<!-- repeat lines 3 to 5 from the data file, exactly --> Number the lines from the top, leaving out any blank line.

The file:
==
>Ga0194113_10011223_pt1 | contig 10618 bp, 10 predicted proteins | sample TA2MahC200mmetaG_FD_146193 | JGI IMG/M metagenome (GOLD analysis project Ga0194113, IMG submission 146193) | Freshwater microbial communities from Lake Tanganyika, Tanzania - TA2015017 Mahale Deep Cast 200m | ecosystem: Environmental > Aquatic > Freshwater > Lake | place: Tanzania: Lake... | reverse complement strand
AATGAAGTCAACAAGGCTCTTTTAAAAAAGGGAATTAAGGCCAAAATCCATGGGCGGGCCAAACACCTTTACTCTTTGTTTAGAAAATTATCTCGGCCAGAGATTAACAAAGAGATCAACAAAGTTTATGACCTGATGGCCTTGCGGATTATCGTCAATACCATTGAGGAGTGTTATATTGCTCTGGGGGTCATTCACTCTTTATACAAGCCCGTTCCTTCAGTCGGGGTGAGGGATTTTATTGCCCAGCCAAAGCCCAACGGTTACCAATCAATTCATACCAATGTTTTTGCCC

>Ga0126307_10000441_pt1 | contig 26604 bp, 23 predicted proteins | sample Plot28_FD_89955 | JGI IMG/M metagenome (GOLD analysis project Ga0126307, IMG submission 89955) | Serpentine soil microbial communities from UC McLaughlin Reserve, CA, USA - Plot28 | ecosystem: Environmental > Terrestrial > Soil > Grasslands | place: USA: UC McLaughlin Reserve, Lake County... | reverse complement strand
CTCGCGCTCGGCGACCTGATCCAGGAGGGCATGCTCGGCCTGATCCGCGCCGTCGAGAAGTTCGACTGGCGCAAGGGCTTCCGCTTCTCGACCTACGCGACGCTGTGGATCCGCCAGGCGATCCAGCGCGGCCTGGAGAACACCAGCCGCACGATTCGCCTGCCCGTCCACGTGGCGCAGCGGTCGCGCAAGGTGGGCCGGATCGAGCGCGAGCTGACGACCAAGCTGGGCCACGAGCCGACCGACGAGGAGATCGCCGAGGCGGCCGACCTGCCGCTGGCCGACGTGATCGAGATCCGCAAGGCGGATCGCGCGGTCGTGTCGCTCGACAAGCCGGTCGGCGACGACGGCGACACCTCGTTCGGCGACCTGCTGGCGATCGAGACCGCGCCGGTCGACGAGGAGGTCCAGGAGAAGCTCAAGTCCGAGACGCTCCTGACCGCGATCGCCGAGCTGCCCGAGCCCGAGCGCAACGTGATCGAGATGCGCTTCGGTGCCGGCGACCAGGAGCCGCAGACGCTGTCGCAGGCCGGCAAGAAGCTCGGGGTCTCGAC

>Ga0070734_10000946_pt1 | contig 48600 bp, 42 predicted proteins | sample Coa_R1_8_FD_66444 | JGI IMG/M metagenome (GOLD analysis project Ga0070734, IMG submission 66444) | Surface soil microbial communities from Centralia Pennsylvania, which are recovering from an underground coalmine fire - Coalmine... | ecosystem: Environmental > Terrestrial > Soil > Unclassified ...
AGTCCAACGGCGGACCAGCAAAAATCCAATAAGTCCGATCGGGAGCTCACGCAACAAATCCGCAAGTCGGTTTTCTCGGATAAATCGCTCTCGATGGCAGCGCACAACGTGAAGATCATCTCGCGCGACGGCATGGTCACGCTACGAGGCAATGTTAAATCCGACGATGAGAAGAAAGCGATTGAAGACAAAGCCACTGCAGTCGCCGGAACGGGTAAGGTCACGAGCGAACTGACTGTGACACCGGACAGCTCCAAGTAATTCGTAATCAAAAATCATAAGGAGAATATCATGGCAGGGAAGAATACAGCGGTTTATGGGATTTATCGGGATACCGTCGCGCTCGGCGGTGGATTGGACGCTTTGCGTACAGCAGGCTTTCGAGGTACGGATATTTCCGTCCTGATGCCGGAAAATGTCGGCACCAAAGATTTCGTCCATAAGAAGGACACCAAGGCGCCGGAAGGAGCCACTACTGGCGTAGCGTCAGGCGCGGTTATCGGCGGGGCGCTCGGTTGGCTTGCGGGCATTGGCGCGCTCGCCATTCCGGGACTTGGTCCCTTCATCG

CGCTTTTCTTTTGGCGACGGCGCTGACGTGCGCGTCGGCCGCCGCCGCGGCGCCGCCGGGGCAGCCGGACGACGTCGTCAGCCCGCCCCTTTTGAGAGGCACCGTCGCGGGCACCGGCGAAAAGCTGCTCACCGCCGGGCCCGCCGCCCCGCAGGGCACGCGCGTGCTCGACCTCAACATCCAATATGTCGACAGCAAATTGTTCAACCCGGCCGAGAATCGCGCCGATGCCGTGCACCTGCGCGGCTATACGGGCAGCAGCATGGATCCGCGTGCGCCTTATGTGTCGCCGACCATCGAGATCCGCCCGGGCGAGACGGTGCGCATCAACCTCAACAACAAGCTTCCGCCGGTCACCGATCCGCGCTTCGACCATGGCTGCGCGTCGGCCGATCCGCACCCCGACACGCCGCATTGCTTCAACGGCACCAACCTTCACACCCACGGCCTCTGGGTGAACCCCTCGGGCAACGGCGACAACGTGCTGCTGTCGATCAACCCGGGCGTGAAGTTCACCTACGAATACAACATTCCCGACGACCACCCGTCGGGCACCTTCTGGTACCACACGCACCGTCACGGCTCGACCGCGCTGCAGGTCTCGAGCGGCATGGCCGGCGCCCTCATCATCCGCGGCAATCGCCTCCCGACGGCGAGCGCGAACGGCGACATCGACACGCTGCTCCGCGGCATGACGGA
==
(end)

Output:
>Ga0126307_10000441_pt1 | contig 26604 bp, 23 predicted proteins | sample Plot28_FD_89955 | JGI IMG/M metagenome (GOLD analysis project Ga0126307, IMG submission 89955) | Serpentine soil microbial communities from UC McLaughlin Reserve, CA, USA - Plot28 | ecosystem: Environmental > Terrestrial > Soil > Grasslands | place: USA: UC McLaughlin Reserve, Lake County... | reverse complement strand
CTCGCGCTCGGCGACCTGATCCAGGAGGGCATGCTCGGCCTGATCCGCGCCGTCGAGAAGTTCGACTGGCGCAAGGGCTTCCGCTTCTCGACCTACGCGACGCTGTGGATCCGCCAGGCGATCCAGCGCGGCCTGGAGAACACCAGCCGCACGATTCGCCTGCCCGTCCACGTGGCGCAGCGGTCGCGCAAGGTGGGCCGGATCGAGCGCGAGCTGACGACCAAGCTGGGCCACGAGCCGACCGACGAGGAGATCGCCGAGGCGGCCGACCTGCCGCTGGCCGACGTGATCGAGATCCGCAAGGCGGATCGCGCGGTCGTGTCGCTCGACAAGCCGGTCGGCGACGACGGCGACACCTCGTTCGGCGACCTGCTGGCGATCGAGACCGCGCCGGTCGACGAGGAGGTCCAGGAGAAGCTCAAGTCCGAGACGCTCCTGACCGCGATCGCCGAGCTGCCCGAGCCCGAGCGCAACGTGATCGAGATGCGCTTCGGTGCCGGCGACCAGGAGCCGCAGACGCTGTCGCAGGCCGGCAAGAAGCTCGGGGTCTCGAC

>Ga0070734_10000946_pt1 | contig 48600 bp, 42 predicted proteins | sample Coa_R1_8_FD_66444 | JGI IMG/M metagenome (GOLD analysis project Ga0070734, IMG submission 66444) | Surface soil microbial communities from Centralia Pennsylvania, which are recovering from an underground coalmine fire - Coalmine... | ecosystem: Environmental > Terrestrial > Soil > Unclassified ...